book two of Small ChangePublisher: TorPublication Year:
An actress becomes involved in a plot to assassinate both the recently-elected Prime Minister of England and Adolf Hitler.
I liked FARTHING a lot, but HA’PENNY takes things to a whole new level. While it’s still a politically-infused crime novel, it’s less of a mystery and more of a thriller. Viola, the actress, isn’t in on every
aspect of the plot, but she knows enough that the reader is far from in the dark. There’s no guess-along element; we know what’s set to go down and who’s involved. It’s a different dynamic, but it’s no less effective.
Viola also gives us a fascinating glimpse at theatrical life. Y’all know I love me some theatre, and many of Viola’s scenes sent me straight over the moon. She’s not a hardcore revolutionary; in fact, she doesn’t care about politics either way. She’s an unwilling participant in the plot, which hinges on her role in a new production of Hamlet, and she prefers to focus on her career whenever possible. Walton gives us plenty of wonderful rehearsal scenes, tinged with the sort of detail that shows she’s done her research. I always appreciate fiction that captures the feel of being on stage, and Walton nails it.
Viola isn’t alone as a POV character, though. Carmichael, the Scotland Yard investigator from the first book, has also been assigned to this case. Since we’re in on the secret and already know more or less what he’s going to uncover, his investigation isn’t really the point. It adds some tension to Viola’s side of things, true, but for the most part his segments serve to further our understanding of this disturbing society. We get a closer look at what it means to be queer in this alternate England, and we see how fascism wears away at one basically decent man’s principles. It’s chilling, and brilliantly done.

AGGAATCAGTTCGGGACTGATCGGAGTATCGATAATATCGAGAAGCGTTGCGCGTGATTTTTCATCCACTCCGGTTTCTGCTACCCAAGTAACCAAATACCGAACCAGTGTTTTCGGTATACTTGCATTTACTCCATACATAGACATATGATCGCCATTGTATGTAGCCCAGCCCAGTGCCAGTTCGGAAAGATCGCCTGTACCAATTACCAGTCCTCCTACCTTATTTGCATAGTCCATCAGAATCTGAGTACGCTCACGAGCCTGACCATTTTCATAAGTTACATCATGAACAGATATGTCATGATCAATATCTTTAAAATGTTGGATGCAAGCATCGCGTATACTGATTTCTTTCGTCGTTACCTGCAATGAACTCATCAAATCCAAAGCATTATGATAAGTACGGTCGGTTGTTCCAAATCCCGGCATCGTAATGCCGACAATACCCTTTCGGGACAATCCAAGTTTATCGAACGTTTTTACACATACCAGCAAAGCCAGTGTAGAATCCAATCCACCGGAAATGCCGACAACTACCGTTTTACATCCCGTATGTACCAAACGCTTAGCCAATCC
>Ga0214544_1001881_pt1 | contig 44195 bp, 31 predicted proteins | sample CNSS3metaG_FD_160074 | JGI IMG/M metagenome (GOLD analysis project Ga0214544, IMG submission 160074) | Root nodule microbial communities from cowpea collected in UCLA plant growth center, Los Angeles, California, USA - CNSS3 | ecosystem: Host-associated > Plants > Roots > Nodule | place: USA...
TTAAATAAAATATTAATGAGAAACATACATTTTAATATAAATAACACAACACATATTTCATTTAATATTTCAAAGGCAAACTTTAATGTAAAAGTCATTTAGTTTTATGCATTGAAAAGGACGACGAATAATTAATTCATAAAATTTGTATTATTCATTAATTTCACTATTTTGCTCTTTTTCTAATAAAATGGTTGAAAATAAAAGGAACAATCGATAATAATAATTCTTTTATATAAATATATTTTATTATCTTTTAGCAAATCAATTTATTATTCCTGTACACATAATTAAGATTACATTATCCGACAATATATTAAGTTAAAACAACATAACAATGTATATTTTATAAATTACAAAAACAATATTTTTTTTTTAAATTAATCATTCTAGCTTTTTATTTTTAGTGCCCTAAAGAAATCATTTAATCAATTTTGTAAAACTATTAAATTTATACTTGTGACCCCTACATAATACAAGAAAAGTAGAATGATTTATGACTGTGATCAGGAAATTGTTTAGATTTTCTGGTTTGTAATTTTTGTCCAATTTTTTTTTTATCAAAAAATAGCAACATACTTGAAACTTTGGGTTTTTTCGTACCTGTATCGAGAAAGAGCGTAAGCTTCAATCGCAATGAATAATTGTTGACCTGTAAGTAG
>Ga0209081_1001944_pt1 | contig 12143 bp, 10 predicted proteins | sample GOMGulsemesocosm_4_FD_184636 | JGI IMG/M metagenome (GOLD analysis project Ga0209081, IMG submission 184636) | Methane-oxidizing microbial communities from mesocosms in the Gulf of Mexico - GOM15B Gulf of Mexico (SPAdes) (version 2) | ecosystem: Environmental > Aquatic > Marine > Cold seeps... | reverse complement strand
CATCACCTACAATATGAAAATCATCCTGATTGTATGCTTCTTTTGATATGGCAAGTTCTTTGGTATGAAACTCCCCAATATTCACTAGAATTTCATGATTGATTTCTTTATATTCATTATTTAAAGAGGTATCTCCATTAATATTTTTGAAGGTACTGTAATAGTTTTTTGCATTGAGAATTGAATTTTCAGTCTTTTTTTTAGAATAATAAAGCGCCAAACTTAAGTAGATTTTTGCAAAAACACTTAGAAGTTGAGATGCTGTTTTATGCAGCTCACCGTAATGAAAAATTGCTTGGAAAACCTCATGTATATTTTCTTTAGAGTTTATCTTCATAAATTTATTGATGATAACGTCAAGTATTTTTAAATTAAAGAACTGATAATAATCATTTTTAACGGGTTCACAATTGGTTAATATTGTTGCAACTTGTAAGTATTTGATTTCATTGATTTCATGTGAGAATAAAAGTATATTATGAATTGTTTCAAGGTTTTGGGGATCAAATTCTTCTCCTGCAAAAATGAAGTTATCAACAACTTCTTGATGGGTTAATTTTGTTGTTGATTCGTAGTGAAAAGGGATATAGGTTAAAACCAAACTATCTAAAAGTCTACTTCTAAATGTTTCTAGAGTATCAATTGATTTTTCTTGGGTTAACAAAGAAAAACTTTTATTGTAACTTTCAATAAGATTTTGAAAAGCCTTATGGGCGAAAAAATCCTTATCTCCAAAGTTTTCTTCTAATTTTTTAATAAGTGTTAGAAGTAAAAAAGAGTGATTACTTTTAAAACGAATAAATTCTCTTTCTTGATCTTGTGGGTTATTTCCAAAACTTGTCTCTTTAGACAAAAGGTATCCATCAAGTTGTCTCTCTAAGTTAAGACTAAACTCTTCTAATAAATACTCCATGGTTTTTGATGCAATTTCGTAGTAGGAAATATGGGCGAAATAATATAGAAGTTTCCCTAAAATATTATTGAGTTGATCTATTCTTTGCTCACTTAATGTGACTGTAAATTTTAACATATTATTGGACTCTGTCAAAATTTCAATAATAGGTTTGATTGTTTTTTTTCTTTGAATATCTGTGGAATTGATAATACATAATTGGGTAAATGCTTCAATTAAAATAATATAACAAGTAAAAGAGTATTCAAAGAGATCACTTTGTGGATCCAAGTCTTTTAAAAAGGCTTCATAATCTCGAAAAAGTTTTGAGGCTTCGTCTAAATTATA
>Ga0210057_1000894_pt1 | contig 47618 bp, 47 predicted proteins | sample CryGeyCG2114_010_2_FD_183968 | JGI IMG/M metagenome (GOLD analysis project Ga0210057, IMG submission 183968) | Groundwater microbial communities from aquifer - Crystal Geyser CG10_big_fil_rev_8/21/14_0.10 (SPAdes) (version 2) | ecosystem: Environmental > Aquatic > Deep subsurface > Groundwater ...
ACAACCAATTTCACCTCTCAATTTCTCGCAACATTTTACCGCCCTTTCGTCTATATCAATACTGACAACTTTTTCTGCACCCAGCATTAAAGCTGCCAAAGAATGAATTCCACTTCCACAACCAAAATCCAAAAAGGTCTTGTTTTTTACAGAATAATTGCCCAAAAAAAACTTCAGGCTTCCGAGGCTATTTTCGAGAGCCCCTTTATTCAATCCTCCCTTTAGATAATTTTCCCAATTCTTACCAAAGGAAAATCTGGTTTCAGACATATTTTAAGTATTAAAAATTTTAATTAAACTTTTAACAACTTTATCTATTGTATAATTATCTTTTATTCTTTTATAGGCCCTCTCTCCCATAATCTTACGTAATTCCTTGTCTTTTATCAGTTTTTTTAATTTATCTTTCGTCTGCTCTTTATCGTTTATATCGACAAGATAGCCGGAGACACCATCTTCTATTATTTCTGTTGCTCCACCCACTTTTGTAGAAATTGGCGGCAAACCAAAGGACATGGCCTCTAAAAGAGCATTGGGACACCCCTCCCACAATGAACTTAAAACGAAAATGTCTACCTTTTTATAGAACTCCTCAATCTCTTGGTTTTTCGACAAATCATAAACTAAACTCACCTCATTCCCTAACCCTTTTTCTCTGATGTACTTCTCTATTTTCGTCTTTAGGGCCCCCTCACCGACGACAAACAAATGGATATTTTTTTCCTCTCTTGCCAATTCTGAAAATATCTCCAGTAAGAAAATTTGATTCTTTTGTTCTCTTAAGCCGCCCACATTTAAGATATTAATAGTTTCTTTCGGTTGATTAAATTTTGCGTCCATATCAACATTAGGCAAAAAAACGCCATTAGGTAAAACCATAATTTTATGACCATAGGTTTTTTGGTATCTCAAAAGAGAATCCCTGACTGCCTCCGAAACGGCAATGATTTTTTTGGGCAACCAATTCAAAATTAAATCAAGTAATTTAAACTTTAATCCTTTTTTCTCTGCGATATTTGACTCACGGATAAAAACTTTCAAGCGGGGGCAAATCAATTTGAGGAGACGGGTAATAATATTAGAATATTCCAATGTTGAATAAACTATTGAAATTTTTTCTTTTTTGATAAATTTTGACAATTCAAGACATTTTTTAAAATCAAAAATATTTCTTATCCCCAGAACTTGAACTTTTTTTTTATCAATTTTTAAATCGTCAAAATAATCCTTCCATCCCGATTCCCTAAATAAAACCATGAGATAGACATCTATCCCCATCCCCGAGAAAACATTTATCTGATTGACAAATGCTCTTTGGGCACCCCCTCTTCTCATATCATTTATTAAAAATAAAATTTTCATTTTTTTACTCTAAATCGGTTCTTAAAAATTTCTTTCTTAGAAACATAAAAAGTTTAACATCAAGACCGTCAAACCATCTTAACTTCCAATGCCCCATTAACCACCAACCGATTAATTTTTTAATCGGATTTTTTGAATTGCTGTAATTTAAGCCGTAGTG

I highly recommend this, but think you should read FARTHING first. Even though the books tell separate stories, the societal issues are cumulative.
4 starsStrange Asides:
I’m normally quite good at suspending my disbelief, but Walton introduces one little detail that threw me off: the ID cards. In FARTHING, we learn that the new government wants to make every citizen carry a card with their full details on it; sort of like a driver’s license, but with your religion thrown in so you’ll be easier to persecute. In HA’PENNY, everyone’s got these cards and is ready to produce them at a moment’s notice. Since ID cards take forever and a day to issue, I initially assumed it had been several months since the end of FARTHING. I was dead wrong: HA’PENNY takes place two weeks later.
It’s such a stupid little thing, but it took me right out of the story. There’s no way in hell a country could institute a new ID system and get every citizen
hooked in in the space of two weeks. Not even a fascist society. You might
manage to pull it off if you’d spent a few months pre-entering everyone’s information, but we’re talking about a brand new government here. A brand new late-40’s government, at that, which means no computers.
They couldn’t do it. Not in two weeks.
GLBT Reading – another for #teamboyskissing. Alas, but no girls kiss in this one. (Not where we can see them, at any rate).Age Breakdown:
Everyone's older than me! Horray!Other Reviews:Conversations With Dead PeopleOutside of a Dog: Kate Nepveu's Book LogStrategist's Personal LibraryZeno's Library
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